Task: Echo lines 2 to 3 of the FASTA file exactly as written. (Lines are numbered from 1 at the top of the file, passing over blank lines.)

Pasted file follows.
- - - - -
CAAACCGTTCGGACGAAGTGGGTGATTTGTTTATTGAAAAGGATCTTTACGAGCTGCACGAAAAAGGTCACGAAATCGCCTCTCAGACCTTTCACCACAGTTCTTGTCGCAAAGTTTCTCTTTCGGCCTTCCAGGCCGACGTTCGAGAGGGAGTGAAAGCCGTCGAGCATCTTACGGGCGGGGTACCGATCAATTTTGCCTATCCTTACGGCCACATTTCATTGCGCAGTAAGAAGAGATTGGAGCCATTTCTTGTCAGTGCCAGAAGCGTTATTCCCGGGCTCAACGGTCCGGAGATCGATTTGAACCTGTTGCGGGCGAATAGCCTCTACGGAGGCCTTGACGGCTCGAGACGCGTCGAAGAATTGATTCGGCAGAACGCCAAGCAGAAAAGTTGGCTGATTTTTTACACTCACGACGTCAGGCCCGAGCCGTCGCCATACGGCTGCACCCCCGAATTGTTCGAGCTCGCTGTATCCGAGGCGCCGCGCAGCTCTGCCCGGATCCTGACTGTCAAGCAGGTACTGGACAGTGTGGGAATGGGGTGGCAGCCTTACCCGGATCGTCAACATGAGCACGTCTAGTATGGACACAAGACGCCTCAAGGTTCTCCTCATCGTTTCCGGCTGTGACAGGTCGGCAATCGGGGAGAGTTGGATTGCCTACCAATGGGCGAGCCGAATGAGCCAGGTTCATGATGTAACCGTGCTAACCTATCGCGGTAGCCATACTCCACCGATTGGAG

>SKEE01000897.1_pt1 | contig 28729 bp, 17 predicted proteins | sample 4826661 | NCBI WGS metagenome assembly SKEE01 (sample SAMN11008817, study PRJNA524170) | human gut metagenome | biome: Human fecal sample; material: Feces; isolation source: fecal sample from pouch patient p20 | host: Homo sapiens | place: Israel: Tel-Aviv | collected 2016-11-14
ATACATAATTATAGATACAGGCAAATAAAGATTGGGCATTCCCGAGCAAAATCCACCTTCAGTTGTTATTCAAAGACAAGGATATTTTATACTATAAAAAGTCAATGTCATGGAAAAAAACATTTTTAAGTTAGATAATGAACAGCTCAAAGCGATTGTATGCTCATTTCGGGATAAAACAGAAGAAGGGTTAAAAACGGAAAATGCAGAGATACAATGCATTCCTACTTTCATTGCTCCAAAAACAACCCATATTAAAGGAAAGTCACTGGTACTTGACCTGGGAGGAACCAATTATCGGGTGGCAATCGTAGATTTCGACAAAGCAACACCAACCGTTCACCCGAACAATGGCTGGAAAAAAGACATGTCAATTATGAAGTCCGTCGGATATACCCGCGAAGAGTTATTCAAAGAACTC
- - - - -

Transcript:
>SKEE01000897.1_pt1 | contig 28729 bp, 17 predicted proteins | sample 4826661 | NCBI WGS metagenome assembly SKEE01 (sample SAMN11008817, study PRJNA524170) | human gut metagenome | biome: Human fecal sample; material: Feces; isolation source: fecal sample from pouch patient p20 | host: Homo sapiens | place: Israel: Tel-Aviv | collected 2016-11-14
ATACATAATTATAGATACAGGCAAATAAAGATTGGGCATTCCCGAGCAAAATCCACCTTCAGTTGTTATTCAAAGACAAGGATATTTTATACTATAAAAAGTCAATGTCATGGAAAAAAACATTTTTAAGTTAGATAATGAACAGCTCAAAGCGATTGTATGCTCATTTCGGGATAAAACAGAAGAAGGGTTAAAAACGGAAAATGCAGAGATACAATGCATTCCTACTTTCATTGCTCCAAAAACAACCCATATTAAAGGAAAGTCACTGGTACTTGACCTGGGAGGAACCAATTATCGGGTGGCAATCGTAGATTTCGACAAAGCAACACCAACCGTTCACCCGAACAATGGCTGGAAAAAAGACATGTCAATTATGAAGTCCGTCGGATATACCCGCGAAGAGTTATTCAAAGAACTC